XI. The Miracle - How did the different people react to the words in the web? (Lurvy got faint and then knelt and said a prayer; Lurvy and Mr. Zuckerman trembled; Lurvy and the Zuckermans stared for an hour; Mr. Zuckerman went to talk to the minister; people came from all over to stare; the Zuckermans got so busy with visitors that they forgot to do other things on the farm.)

This chapter contains several similes. Tell the children that a simile is a comparison that contains like or as. Give an example. Similes - Grass looked like a magic carpet. Asparagus


Charlotte's Web

patch looked like a silver forest. The web glistened in the light and made a pattern of loveliness and mystery, like a delicate veil.

*Secrets are hard to keep.


XII. A Meeting - How do you think Templeton feels about what the old sheep says? (He is worried. He doesn't want to have to do things for others but he knows that his life depends on it.)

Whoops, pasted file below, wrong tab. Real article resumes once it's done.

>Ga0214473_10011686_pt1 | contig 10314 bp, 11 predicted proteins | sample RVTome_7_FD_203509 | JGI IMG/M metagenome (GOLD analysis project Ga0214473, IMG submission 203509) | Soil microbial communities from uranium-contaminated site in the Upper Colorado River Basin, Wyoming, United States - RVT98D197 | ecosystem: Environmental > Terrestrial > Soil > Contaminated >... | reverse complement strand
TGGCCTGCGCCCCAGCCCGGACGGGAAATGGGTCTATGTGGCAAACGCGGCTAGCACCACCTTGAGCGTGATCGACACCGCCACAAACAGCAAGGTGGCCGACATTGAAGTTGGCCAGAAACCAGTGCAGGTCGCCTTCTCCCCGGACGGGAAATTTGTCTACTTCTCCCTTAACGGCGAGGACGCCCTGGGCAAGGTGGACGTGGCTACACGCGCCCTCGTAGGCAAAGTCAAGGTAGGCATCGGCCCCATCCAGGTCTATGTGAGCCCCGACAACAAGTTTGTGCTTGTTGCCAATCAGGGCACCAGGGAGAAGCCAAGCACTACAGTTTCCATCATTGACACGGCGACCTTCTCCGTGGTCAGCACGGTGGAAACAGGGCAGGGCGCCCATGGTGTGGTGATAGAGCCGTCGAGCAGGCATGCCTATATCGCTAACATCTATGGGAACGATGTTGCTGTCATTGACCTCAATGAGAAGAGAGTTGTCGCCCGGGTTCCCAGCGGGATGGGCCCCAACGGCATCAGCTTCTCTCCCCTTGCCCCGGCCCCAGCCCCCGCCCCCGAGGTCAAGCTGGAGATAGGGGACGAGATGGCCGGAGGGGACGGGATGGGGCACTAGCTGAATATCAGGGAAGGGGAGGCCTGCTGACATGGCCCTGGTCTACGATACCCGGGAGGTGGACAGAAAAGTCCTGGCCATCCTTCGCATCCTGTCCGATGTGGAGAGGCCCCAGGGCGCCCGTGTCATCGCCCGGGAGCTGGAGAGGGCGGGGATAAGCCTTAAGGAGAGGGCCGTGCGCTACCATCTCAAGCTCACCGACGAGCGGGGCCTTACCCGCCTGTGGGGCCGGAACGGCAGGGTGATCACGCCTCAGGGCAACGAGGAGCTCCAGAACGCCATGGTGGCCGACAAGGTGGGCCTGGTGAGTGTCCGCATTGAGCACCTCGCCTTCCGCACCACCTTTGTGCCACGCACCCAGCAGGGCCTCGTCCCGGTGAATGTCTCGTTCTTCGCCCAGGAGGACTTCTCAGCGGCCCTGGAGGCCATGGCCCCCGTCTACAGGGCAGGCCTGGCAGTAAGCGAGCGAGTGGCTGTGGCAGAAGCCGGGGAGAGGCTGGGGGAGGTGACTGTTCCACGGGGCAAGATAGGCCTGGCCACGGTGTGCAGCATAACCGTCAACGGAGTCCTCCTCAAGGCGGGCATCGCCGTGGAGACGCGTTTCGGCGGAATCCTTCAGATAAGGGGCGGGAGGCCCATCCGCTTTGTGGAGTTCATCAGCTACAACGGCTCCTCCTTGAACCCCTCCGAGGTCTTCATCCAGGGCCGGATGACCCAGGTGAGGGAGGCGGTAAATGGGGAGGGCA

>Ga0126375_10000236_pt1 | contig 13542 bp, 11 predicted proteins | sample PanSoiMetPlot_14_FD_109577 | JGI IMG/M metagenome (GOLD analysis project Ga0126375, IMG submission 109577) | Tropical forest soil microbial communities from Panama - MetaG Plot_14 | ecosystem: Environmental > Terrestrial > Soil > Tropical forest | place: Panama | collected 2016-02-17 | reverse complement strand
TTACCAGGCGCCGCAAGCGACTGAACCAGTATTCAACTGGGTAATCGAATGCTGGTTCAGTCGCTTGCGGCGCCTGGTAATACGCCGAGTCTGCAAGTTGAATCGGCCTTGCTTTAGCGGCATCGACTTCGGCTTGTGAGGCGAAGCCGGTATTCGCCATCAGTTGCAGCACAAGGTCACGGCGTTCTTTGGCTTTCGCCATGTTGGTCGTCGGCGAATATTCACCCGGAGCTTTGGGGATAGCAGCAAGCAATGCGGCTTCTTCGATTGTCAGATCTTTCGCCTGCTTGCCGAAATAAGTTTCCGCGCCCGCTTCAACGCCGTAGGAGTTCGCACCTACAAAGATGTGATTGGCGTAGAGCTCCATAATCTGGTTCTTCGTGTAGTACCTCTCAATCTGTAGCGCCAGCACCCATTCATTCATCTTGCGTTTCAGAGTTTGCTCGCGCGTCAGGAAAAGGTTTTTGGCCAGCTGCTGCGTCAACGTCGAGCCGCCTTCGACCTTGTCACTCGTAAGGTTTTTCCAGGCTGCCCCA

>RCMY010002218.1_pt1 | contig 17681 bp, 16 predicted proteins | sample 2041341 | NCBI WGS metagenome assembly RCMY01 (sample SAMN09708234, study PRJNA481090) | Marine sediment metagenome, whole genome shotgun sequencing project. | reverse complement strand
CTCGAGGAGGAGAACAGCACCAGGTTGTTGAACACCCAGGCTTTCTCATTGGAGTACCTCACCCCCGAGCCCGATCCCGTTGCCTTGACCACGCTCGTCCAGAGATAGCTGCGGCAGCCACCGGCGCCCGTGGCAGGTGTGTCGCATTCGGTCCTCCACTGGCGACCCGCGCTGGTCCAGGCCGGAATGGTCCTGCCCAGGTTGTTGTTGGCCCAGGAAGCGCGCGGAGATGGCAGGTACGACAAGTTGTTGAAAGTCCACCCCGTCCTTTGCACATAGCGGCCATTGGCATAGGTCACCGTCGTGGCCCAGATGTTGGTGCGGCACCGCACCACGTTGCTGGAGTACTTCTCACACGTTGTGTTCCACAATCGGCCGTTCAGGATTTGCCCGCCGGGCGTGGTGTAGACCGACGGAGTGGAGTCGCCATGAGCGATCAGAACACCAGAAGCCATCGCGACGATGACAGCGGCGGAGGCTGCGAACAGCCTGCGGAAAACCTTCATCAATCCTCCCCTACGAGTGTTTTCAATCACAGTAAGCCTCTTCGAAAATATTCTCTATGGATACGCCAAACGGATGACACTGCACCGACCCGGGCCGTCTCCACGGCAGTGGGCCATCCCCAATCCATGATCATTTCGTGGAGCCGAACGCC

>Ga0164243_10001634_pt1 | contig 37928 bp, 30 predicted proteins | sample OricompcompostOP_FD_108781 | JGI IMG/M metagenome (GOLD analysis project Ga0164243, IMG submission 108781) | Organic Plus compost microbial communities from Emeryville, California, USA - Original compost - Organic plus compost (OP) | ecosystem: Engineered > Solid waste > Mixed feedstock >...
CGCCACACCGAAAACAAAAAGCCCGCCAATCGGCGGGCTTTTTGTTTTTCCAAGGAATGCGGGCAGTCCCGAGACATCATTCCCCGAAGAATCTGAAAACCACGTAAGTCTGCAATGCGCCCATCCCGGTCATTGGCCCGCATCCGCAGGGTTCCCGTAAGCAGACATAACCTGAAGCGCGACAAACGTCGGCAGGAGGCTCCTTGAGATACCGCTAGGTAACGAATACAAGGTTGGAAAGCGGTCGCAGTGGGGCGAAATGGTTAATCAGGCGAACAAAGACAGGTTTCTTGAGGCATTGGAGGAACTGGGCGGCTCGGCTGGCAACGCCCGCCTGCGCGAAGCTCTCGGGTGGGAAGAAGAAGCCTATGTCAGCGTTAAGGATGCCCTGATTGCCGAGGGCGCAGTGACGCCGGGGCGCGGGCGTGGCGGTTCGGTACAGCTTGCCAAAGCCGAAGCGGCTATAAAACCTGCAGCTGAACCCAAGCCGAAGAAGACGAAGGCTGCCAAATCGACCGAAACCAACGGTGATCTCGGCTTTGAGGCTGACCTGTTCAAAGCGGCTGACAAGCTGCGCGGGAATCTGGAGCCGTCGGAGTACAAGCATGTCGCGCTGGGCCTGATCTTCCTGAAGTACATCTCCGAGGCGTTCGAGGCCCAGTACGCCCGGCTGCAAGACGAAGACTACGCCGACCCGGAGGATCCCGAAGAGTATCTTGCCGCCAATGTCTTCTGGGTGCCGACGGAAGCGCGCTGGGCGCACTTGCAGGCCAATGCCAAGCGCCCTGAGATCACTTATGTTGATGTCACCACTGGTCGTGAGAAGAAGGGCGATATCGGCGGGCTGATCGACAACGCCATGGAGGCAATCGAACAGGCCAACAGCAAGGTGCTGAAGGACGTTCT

* People believe almost everything they see in print.

XIII. Good Progress - How do you think Lurvy feels about Wilbur when he finds out all the extra work he has to do? (Lurvy might feel proud of Wilbur and want him to look good, or he could feel angry that now he has extra work to do.)

Is radiant a good desciption for Wilbur? What word would you choose?


XIV. Dr. Dorian - Dr. Dorian says two very important things: "Children pay better attention than grownups" and "Perhaps if people talked less, animals would talk more." Do you agree with him?